In the 1980s, the Patels, along with other elite groups such as the Brahmins and Banias, hit the streets to oppose reservation policies under Bakshi Panch. It is anyone’s guess on whose side the Patels would be seen during those Mandal-Kamandal years.
However, if we wish to make sense of this mobilisation, we need to understand the fragility of a façade called ‘Development and Good Governance’ in the Modi era that has made a majority of Gujaratis sing that 3 Idiots song and take to the dance floor. In December 1999, when a fledgling Keshubhai Patel government was in charge of Gujarat, as a postgraduate student I used to read Gujarati newspapers and had seen the first flashpoint of agrarian distress of a different kind. Farmers from a village in Saurashtra had blocked a road to protest against irrigation water being allocated for industrial use and being taken through a pipeline to the district headquarters. This was not a stray incident and if you sift through the archives of Down to Earth magazine, you will learn that it did not go un-commented upon by then editor Anil Agarwal, who during that year had started to take a deep interest in the emergence of the rainwater harvesting movement in Saurashtra. Keshubhai had started to talk about the Narmada Dam and Kalpsar.
Today, witnessing the angry young man-style politics of Hardik Patel, we must wonder why the song “All Izz Well” was not interrupted by shouting from the floor, even as Narendrabhai’s government was busy allocating a higher share of Narmada water to industry. We must revisit those days when the Bharatiya Kisan Sangh – and certain Patel leaders of this RSS affiliate – had launched a protest against the hike of power tariff for agricultural pumps and a chief minister did not reconsider decisions. We must keep in mind that the grand game of ‘manufacturing consent’ and deflating intellectual criticism by labelling it ‘anti-Gujarat’ was converted into an art by the late Chimanbhai Patel. In the past 12 years, this art was taken to further heights by Narendrabhai and all his men who sang along.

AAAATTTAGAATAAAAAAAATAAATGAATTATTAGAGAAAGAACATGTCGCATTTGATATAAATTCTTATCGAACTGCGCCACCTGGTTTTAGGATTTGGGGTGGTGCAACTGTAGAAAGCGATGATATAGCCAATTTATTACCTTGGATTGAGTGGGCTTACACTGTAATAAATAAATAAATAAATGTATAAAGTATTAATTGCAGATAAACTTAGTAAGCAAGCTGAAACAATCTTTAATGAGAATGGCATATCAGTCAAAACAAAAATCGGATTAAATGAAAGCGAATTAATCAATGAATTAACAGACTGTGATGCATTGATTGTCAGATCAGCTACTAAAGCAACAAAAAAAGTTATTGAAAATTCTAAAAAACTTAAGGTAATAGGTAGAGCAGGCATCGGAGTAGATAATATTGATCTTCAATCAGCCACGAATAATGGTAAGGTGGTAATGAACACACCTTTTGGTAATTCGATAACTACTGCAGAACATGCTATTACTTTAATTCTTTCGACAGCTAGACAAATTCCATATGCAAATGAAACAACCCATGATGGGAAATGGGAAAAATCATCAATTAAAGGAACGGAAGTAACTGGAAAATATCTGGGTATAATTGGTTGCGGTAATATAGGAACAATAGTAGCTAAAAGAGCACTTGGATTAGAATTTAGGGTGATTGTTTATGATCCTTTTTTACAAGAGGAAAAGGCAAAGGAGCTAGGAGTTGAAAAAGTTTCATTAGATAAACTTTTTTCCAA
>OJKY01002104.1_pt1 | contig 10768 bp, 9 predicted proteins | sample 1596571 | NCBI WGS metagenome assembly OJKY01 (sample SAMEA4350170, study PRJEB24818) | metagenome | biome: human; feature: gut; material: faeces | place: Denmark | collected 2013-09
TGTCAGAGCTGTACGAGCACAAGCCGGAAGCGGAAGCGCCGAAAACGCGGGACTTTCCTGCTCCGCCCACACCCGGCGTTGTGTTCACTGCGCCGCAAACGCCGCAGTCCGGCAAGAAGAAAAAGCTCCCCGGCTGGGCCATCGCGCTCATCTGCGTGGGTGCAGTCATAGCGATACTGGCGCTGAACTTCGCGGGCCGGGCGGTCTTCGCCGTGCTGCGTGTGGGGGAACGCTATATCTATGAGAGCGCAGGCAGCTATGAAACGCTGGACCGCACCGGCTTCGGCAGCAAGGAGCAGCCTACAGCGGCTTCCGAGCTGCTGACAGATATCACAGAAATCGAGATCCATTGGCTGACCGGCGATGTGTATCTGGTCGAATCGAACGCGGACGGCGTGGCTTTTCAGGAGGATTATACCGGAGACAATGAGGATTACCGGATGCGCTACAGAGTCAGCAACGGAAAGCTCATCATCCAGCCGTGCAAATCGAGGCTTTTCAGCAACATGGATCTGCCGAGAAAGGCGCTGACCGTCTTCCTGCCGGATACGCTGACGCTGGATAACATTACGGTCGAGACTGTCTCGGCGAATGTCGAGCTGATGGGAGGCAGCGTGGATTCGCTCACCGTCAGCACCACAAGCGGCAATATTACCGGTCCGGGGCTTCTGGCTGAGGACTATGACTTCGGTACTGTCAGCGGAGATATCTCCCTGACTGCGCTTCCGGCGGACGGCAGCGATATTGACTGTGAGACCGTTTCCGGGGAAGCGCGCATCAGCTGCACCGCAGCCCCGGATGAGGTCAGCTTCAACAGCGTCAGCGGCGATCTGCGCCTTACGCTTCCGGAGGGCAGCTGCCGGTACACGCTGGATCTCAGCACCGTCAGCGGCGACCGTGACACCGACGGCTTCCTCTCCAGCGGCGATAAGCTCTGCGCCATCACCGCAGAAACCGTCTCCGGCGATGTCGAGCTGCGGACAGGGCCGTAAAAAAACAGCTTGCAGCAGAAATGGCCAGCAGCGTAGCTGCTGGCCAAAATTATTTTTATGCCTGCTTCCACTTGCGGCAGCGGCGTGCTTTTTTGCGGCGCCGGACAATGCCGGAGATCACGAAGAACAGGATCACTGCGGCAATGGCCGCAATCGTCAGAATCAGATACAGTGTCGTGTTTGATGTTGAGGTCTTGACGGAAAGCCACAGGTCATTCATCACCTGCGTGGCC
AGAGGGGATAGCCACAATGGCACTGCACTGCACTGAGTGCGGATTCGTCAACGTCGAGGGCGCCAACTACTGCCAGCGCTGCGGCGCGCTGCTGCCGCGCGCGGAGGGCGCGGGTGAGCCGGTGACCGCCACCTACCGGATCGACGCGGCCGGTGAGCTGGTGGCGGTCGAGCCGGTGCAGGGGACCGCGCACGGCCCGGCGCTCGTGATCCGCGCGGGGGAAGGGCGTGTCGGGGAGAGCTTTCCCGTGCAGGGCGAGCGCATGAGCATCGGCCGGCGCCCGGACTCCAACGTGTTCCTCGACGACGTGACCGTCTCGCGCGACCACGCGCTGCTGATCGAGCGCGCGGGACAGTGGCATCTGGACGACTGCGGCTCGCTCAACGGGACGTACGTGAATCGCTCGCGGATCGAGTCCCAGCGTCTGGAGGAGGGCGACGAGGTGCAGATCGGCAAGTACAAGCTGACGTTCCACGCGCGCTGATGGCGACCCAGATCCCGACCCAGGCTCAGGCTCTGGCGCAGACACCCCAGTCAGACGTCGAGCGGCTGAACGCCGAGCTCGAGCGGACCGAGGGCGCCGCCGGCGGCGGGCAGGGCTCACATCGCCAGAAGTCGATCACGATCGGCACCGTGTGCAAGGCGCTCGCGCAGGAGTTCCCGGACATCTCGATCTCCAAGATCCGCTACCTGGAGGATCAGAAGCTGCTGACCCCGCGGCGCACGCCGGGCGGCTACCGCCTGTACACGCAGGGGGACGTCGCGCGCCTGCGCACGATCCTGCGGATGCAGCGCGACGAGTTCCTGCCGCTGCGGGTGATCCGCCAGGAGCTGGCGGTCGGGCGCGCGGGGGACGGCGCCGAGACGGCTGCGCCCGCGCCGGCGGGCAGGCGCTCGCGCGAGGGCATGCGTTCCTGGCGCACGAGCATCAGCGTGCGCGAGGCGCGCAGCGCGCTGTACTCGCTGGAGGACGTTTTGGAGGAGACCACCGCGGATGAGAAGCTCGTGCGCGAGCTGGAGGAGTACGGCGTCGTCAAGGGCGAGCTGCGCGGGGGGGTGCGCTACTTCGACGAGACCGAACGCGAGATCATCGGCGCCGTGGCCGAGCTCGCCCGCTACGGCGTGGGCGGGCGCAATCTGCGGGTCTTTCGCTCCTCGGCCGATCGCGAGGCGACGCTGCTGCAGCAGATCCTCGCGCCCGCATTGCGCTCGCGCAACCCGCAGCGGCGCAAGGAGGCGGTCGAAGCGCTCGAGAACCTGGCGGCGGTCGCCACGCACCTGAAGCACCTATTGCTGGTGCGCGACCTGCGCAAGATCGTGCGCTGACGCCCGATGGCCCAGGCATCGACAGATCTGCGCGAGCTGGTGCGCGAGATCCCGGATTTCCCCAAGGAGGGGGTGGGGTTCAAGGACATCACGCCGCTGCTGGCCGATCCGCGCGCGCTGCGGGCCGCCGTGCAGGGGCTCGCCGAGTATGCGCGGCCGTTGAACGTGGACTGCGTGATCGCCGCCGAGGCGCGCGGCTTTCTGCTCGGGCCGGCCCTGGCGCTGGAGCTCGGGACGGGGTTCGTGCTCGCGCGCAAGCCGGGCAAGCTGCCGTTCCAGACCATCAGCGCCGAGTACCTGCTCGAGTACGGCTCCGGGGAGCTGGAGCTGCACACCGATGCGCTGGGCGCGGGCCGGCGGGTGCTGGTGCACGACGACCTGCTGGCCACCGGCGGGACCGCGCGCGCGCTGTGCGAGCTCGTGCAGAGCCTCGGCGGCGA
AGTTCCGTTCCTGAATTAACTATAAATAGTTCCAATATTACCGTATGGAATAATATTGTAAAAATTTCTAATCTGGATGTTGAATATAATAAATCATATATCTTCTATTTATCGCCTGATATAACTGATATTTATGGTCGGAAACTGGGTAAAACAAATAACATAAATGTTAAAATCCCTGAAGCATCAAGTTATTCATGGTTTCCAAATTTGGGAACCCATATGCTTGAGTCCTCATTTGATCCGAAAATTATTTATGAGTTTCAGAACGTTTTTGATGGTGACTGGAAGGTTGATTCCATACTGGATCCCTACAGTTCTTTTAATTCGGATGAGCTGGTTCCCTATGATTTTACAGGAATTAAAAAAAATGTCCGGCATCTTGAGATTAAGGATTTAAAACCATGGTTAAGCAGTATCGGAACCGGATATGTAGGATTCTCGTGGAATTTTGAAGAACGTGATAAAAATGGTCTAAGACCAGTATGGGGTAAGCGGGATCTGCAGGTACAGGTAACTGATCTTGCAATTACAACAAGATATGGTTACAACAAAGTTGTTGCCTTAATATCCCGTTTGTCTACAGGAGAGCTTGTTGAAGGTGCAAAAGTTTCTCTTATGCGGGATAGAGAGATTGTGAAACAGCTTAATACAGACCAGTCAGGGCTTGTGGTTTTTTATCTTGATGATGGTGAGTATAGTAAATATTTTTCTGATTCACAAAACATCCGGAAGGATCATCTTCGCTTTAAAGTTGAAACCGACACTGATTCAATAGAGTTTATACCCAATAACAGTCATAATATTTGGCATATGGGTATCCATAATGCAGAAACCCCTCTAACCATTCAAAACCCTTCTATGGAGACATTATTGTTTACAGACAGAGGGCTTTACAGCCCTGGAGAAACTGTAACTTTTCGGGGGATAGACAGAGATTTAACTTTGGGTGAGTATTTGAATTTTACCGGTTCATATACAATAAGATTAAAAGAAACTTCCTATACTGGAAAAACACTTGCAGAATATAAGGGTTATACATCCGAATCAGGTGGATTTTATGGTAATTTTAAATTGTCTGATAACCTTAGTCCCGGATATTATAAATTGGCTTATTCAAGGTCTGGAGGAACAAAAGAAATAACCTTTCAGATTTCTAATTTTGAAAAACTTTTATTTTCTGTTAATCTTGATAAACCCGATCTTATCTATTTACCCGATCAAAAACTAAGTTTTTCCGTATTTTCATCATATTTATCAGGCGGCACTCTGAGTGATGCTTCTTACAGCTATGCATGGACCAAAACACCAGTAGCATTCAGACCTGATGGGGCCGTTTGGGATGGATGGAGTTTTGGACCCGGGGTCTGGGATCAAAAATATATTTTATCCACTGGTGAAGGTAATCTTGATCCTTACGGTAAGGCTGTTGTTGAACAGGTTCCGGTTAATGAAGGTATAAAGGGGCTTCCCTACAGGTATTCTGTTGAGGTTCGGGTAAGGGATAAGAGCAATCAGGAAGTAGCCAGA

However, now that Narendrabhai is in the national capital and ‘all must be well’ in his Gujarat, suddenly there is a bitter realisation that the crony capitalism that was being advertised as development has killed livelihoods and failed to generate jobs. The diamond industry – in which the Patels have high stakes both as employers and workers – is witnessing a slump and the real estate business is resulting in blocked investments. The reverse exodus to Saurashtra’s agricultural farms is not going to be a feasible option. Actually, the credit for saving agriculture from complete collapse goes to organisations such as the Saurashtra Jaldhara Trust and the Vruksha Prem Seva Trust, both headed by enlightened leaders from the Patel community, rather than to government policies.
The current mobilisation might shout for reservation, but in doing so it articulates a walkout from the dance floor that asks unemployed youth to shout endlessly: “All izz well”!